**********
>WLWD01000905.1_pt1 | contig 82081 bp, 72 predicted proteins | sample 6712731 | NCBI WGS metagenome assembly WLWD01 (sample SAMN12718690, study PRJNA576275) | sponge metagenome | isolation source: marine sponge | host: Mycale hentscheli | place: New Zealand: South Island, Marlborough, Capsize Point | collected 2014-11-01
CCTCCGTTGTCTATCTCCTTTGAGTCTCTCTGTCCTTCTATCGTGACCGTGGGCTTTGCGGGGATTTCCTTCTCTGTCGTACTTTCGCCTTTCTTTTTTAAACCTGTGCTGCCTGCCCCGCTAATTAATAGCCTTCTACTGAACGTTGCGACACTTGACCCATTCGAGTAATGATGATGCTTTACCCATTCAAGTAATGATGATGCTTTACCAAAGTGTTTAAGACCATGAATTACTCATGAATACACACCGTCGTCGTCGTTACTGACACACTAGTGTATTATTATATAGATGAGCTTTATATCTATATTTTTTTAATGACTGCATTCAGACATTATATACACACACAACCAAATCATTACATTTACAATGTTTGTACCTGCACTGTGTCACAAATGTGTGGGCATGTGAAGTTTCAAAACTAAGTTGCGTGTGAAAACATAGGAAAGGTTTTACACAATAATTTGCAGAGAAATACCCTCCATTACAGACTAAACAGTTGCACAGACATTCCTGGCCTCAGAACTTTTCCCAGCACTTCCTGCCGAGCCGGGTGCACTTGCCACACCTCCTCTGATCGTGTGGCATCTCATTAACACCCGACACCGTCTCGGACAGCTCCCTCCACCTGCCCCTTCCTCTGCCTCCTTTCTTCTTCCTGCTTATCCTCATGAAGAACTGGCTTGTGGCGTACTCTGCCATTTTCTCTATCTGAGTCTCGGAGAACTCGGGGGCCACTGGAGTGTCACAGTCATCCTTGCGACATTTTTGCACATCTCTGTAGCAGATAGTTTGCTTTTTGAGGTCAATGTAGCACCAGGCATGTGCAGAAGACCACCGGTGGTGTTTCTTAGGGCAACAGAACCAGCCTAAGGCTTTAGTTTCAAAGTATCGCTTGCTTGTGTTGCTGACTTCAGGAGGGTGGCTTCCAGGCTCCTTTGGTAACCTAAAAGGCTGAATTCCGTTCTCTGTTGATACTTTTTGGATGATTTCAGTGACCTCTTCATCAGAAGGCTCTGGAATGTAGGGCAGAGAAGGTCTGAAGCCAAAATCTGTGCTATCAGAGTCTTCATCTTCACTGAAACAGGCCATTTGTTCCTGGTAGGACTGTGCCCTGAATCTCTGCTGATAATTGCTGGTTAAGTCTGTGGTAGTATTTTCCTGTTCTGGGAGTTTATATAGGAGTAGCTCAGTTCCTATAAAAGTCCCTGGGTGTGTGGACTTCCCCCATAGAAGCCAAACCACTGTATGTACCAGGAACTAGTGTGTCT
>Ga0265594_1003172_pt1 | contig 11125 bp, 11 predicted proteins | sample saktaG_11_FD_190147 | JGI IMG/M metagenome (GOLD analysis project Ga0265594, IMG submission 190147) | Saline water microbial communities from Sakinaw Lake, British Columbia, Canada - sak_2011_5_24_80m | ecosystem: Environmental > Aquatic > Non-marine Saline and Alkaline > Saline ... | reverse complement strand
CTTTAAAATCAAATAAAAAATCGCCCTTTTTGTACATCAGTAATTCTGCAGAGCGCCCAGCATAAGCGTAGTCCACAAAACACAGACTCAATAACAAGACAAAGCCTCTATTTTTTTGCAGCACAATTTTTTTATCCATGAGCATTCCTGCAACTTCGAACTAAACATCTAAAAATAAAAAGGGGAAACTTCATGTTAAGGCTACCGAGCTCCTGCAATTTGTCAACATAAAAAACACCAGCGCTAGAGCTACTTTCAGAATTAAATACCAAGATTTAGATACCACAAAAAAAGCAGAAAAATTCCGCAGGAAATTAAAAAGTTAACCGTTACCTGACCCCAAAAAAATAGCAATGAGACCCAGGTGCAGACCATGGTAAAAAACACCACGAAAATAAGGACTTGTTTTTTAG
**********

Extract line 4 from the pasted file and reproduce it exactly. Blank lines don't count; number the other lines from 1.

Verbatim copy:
CTTTAAAATCAAATAAAAAATCGCCCTTTTTGTACATCAGTAATTCTGCAGAGCGCCCAGCATAAGCGTAGTCCACAAAACACAGACTCAATAACAAGACAAAGCCTCTATTTTTTTGCAGCACAATTTTTTTATCCATGAGCATTCCTGCAACTTCGAACTAAACATCTAAAAATAAAAAGGGGAAACTTCATGTTAAGGCTACCGAGCTCCTGCAATTTGTCAACATAAAAAACACCAGCGCTAGAGCTACTTTCAGAATTAAATACCAAGATTTAGATACCACAAAAAAAGCAGAAAAATTCCGCAGGAAATTAAAAAGTTAACCGTTACCTGACCCCAAAAAAATAGCAATGAGACCCAGGTGCAGACCATGGTAAAAAACACCACGAAAATAAGGACTTGTTTTTTAG